Medical device maker Boston Scientific
A stent is a wire mesh that keeps open surgically cleared arteries. One of the limitations of bare metal stents is that 30% of patients develop scar tissue that can cause re-blockage. Boston Scientific sells a drug-coated stent in Europe that limits this scarring from occurring.
The future for stents is bright. Boston Scientific believes its 2005 stent market opportunity is 50% of a $5 billion market. When you have total sales of $876 million in the latest quarter, this potential is a rare opportunity.
The Taxus drug-coated stent achieved a number of milestones in the latest quarter. Sales were up 100%. European sales exceeded those of the only other drug-coated stent on the market -- Johnson & Johnson's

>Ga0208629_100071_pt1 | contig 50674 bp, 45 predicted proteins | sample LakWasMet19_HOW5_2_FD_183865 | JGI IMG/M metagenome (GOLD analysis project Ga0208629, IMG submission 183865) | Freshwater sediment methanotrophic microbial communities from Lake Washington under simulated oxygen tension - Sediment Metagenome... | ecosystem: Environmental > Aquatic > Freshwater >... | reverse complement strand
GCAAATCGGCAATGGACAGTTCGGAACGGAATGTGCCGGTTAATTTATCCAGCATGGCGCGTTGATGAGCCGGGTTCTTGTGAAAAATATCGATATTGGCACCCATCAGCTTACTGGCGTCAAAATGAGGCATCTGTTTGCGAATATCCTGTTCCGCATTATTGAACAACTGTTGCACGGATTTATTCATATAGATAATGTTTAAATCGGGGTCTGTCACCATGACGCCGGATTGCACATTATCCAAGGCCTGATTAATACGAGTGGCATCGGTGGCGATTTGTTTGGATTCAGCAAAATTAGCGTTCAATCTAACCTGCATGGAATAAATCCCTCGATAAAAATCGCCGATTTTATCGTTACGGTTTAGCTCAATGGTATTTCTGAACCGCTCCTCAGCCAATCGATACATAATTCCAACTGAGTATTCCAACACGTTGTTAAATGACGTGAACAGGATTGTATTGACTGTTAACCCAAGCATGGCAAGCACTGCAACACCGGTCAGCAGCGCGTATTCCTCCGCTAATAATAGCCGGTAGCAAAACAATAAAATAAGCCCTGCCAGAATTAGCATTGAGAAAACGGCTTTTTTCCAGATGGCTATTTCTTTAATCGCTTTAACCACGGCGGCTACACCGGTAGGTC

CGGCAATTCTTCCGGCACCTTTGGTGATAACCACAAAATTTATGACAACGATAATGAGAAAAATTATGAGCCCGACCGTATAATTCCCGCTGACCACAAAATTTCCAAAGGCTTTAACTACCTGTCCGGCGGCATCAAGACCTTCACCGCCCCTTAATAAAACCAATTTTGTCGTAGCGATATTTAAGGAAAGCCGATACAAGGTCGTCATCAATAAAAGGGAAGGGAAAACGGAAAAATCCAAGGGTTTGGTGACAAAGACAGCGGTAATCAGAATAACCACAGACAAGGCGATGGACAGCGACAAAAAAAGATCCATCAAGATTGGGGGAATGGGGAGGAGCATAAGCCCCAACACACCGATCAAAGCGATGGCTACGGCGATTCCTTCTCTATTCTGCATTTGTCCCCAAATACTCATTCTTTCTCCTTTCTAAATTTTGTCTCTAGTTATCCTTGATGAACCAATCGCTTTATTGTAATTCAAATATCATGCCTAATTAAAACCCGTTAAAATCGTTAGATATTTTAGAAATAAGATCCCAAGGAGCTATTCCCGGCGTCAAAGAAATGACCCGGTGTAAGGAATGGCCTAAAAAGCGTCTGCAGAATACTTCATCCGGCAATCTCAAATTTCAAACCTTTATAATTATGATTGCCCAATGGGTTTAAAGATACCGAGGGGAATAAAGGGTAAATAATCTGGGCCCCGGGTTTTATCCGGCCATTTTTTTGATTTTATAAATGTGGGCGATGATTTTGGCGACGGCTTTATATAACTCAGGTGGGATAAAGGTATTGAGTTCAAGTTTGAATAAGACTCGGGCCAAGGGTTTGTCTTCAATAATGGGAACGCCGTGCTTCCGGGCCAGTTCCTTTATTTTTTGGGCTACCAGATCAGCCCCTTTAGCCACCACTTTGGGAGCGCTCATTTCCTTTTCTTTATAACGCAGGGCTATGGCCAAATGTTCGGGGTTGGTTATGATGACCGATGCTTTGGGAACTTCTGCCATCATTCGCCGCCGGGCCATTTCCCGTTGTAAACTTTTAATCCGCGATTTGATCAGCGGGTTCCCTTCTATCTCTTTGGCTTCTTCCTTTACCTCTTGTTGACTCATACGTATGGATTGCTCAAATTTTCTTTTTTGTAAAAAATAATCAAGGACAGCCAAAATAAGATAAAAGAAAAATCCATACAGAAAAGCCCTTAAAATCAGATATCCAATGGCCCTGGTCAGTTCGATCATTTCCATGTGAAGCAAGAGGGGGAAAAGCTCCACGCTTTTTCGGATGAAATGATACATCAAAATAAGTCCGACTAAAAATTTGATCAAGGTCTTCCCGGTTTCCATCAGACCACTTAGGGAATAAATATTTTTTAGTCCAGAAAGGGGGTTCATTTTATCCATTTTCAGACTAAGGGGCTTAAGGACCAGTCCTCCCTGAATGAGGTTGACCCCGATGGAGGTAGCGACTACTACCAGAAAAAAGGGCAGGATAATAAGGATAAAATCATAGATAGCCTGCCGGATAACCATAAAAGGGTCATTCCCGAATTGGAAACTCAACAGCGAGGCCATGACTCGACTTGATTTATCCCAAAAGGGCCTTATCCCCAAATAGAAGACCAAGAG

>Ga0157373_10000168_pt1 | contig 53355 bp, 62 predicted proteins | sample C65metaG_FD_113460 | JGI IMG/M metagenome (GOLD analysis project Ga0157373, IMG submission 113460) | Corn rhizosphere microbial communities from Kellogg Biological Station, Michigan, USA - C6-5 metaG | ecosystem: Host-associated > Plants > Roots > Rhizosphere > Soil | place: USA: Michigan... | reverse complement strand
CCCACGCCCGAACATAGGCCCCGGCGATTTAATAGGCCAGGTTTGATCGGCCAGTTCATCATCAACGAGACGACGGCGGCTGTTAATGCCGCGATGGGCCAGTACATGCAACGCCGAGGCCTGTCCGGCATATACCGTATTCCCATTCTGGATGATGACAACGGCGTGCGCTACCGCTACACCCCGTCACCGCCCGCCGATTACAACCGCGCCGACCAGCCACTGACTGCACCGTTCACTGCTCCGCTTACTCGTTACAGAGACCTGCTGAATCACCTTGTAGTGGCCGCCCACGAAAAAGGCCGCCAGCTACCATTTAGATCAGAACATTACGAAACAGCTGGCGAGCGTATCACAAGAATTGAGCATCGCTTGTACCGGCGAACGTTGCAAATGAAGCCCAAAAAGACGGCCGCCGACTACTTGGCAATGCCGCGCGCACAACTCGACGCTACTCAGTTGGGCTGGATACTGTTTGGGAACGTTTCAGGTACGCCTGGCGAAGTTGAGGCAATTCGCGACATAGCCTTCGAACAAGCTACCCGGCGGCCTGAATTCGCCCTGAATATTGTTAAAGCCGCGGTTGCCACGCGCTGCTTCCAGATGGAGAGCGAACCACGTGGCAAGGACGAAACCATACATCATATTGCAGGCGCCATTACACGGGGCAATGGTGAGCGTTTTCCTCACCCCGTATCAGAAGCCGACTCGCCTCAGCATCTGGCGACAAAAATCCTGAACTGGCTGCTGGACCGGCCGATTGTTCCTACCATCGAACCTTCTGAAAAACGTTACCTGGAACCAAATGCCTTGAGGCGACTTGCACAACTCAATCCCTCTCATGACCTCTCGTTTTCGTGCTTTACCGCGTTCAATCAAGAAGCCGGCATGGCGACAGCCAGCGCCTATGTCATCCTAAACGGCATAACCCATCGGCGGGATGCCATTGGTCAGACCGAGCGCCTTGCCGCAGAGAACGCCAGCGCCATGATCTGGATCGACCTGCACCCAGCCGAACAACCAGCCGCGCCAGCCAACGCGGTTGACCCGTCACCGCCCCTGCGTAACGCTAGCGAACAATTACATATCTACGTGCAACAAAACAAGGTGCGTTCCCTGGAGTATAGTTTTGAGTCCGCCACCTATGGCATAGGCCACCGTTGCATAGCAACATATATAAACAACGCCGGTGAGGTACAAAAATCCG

Taxus, unlike Cypher, is not sold in the U.S. An FDA advisory panel review is scheduled for November 20. With a panel recommendation, full FDA approval could be expected in the first quarter 2004 according to the company.
The news is not all good for Taxus. J&J has raised patent issues and is seeking an injunction in U.S. District Court in Delaware. Guidant
However, where J&J and Boston Scientific go head-to-head, Boston Scientific wins the market-share battle. Boston Scientific sells its product for less and claims it is easier for doctors to use.
With sales last year of $3 billion, and its business expected to grow in the mid-teens without the U.S. coated stent market, there's a lot to like about Boston Scientific. But the potential of $2.5 billion in drug-coated stent sales in 2005 will likely propel the stock higher still if FDA approval is granted early next year.
Those looking for a riskier way to play this possibility might consider pharmatherapeutics company Angiotech
W.D. Crotty owns Boston Scientific and had a cardiac catheterization yesterday. His doctor and attending nurse, both J&J shareholders, were amused to be using a J&J Cypher stent. Questions and comments to HawaiiFool@hawaii.com.